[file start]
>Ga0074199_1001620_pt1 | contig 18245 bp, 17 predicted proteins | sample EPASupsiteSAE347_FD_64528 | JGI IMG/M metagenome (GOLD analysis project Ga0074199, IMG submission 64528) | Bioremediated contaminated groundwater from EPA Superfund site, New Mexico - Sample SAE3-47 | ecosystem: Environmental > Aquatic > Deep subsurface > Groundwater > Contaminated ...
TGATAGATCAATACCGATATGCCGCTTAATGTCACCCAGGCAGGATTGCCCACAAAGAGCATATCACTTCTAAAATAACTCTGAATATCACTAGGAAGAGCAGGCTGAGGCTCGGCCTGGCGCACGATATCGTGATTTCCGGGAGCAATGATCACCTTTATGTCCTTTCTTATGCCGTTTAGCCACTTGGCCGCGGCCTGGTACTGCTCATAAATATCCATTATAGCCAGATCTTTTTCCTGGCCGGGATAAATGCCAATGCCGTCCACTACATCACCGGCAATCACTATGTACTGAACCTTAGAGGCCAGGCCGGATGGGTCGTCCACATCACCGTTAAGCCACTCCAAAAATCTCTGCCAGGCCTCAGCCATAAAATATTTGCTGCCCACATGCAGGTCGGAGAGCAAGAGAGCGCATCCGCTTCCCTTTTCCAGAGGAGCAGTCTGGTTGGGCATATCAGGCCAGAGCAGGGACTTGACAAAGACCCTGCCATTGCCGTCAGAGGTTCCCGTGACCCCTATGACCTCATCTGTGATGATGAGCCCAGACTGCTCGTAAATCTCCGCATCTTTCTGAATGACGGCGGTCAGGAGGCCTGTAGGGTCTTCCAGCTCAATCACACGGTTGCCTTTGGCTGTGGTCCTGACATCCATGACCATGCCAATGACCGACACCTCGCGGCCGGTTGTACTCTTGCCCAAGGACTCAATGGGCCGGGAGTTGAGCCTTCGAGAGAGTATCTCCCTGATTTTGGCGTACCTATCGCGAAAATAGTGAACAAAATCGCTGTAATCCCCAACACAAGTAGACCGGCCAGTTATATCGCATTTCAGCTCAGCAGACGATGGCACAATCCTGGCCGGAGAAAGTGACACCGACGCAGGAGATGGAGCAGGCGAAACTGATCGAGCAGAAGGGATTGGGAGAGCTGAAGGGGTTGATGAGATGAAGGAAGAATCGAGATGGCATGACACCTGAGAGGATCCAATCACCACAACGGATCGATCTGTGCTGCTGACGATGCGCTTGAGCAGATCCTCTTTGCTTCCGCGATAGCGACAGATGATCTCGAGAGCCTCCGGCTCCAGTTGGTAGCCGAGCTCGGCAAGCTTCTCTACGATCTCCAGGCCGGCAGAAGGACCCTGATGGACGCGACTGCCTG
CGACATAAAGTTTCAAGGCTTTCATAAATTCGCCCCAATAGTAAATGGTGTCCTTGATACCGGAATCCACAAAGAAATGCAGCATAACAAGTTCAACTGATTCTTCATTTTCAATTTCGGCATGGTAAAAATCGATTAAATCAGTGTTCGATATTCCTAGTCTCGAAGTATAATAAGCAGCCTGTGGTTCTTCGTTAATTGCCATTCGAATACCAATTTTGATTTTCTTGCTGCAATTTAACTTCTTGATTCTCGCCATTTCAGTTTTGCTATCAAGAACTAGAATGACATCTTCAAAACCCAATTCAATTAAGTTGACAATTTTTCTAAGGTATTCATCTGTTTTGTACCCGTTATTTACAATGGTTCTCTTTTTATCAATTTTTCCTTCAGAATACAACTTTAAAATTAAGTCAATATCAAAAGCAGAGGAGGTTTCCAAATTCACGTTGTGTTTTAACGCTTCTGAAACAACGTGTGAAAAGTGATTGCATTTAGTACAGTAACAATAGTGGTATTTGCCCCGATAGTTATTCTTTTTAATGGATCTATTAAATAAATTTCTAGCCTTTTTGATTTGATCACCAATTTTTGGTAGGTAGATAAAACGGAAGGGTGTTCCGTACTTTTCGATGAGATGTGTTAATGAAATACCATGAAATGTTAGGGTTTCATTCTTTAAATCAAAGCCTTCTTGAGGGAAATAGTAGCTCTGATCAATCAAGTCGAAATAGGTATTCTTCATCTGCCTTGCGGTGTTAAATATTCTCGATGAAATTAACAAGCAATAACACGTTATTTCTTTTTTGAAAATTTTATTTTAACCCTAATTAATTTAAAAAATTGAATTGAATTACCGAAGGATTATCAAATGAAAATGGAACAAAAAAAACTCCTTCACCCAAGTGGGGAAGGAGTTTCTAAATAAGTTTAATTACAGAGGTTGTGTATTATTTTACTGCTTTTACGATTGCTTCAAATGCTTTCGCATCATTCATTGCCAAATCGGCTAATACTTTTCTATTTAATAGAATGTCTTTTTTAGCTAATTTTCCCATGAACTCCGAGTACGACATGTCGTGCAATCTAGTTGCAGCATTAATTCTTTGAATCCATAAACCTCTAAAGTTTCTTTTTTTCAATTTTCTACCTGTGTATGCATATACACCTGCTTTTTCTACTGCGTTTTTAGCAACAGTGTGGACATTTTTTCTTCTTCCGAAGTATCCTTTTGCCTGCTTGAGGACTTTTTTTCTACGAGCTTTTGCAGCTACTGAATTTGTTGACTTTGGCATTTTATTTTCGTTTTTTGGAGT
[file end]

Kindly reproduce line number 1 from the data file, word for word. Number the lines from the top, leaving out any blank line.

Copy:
>Ga0074199_1001620_pt1 | contig 18245 bp, 17 predicted proteins | sample EPASupsiteSAE347_FD_64528 | JGI IMG/M metagenome (GOLD analysis project Ga0074199, IMG submission 64528) | Bioremediated contaminated groundwater from EPA Superfund site, New Mexico - Sample SAE3-47 | ecosystem: Environmental > Aquatic > Deep subsurface > Groundwater > Contaminated ...